STRTOL(3)               NetBSD Library Functions Manual              STRTOL(3)

     strtoi, strtol, strtoll, strtoimax, strtoq -- convert string value to a
     long, long long, intmax_t or quad_t integer

     Standard C Library (libc, -lc)

     #include <stdlib.h>
     #include <limits.h>

     long int
     strtol(const char * restrict nptr, char ** restrict endptr, int base);

     long long int
     strtoll(const char * restrict nptr, char ** restrict endptr, int base);

     #include <inttypes.h>

     strtoi(const char * restrict nptr, char ** restrict endptr, int base,
         intmax_t lo, intmax_t hi, int *rstatus);

     strtoimax(const char * restrict nptr, char ** restrict endptr, int base);

     #include <sys/types.h>
     #include <stdlib.h>
     #include <limits.h>

     strtoq(const char * restrict nptr, char ** restrict endptr, int base);

     The strtol() function converts the string in nptr to a long int value.
     The strtoll() function converts the string in nptr to a long long int
     value.  The strtoimax() function converts the string in nptr to an
     intmax_t value.  The strtoi() function uses internally strtoimax() and
     ensures that the result is always in the range [ lo .. hi ].  In adddi-
     tion it always places 0 on success or a conversion status in the rstatus
     argument, avoiding the errno gymnastics the other functions require.  The
     strtoi() function doesn't affect errno on exit.  The rstatus argument can
     be NULL if conversion status is to be ignored.  The strtoq() function
     converts the string in nptr to a quad_t value.  The conversion is done
     according to the given base, which must be between 2 and 36 inclusive, or
     be the special value 0.

     The string may begin with an arbitrary amount of white space (as deter-
     mined by isspace(3)) followed by a single optional `+' or `-' sign.  If
     base is zero or 16, the string may then include a `0x' prefix, and the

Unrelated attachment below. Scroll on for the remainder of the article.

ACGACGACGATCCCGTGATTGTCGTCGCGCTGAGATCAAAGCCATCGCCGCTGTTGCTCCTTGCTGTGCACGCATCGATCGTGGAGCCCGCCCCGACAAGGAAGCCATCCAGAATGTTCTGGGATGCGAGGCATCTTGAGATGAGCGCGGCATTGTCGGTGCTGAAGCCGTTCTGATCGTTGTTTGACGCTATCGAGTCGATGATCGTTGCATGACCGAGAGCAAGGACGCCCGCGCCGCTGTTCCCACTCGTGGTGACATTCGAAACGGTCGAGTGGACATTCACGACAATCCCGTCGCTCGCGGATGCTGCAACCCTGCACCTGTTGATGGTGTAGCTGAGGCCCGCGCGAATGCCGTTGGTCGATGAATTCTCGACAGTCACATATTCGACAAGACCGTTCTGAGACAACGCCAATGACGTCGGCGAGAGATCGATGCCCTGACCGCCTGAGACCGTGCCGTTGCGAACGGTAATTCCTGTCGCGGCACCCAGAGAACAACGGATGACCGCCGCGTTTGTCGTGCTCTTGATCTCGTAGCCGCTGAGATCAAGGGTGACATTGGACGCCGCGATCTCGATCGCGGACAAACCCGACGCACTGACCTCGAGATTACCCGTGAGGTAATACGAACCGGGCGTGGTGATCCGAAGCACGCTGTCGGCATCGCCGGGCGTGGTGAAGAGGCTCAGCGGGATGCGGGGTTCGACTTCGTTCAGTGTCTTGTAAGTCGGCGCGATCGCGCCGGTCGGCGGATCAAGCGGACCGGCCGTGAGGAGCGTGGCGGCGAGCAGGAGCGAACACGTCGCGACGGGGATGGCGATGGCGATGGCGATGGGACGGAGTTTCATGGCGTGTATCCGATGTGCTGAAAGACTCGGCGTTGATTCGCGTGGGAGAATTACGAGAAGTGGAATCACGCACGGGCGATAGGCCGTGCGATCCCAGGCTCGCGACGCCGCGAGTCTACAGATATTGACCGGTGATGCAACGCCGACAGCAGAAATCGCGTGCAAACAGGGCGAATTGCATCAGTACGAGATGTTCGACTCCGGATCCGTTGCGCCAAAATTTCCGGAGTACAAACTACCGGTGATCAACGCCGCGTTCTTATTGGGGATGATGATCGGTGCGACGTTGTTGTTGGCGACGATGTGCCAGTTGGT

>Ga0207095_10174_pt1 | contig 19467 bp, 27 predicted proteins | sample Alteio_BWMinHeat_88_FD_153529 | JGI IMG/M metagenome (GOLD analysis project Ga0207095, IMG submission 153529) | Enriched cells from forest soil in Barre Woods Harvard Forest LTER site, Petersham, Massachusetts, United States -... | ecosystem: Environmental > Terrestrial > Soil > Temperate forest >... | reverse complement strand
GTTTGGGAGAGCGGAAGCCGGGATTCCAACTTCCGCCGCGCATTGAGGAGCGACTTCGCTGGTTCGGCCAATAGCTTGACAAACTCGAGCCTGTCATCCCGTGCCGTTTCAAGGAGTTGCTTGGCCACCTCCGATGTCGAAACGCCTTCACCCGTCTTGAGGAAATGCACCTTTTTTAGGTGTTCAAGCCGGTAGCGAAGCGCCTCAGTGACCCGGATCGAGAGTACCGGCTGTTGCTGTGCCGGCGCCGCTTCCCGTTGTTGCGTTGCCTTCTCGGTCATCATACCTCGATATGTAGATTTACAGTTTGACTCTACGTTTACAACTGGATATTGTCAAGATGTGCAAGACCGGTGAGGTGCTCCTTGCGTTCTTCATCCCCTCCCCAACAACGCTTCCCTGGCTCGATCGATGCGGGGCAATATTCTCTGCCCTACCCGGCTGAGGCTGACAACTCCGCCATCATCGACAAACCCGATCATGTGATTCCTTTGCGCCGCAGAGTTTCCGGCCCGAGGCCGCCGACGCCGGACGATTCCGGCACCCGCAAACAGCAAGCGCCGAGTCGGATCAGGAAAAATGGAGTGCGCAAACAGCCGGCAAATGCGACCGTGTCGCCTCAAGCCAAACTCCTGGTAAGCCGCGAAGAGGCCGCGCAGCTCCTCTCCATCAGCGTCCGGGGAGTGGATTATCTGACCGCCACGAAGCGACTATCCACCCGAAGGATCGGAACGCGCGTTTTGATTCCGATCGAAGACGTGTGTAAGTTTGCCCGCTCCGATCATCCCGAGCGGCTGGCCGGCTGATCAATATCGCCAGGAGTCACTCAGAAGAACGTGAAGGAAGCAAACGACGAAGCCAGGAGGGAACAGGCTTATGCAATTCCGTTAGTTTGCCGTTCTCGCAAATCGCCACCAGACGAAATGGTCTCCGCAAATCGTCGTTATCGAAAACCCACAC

number will be read in base 16; otherwise, a zero base is taken as 10
     (decimal) unless the next character is `0', in which case it is taken as
     8 (octal).

     The remainder of the string is converted to a long value in the obvious
     manner, stopping at the first character which is not a valid digit in the
     given base.  (In bases above 10, the letter `A' in either upper or lower
     case represents 10, `B' represents 11, and so forth, with `Z' represent-
     ing 35.)

     If endptr is non-nil, strtol() stores the address of the first invalid
     character in *endptr.  If there were no digits at all, however, strtol()
     stores the original value of nptr in *endptr.  (Thus, if *nptr is not
     `\0' but **endptr is `\0' on return, the entire string was valid.)

     The strtoi() function always returns the closest value in the range spec-
     ified by the lo and hi arguments.  The strtol() function returns the
     result of the conversion, unless the value would underflow or overflow.
     If an underflow occurs, strtol() returns LONG_MIN, strtoll() returns
     LLONG_MIN, and strtoimax() returns INTMAX_MIN.  If an overflow occurs,
     strtol() returns LONG_MAX, strtoll() returns LLONG_MAX, and strtoimax()
     returns INTMAX_MAX.  In these cases, errno is set to ERANGE.  If the base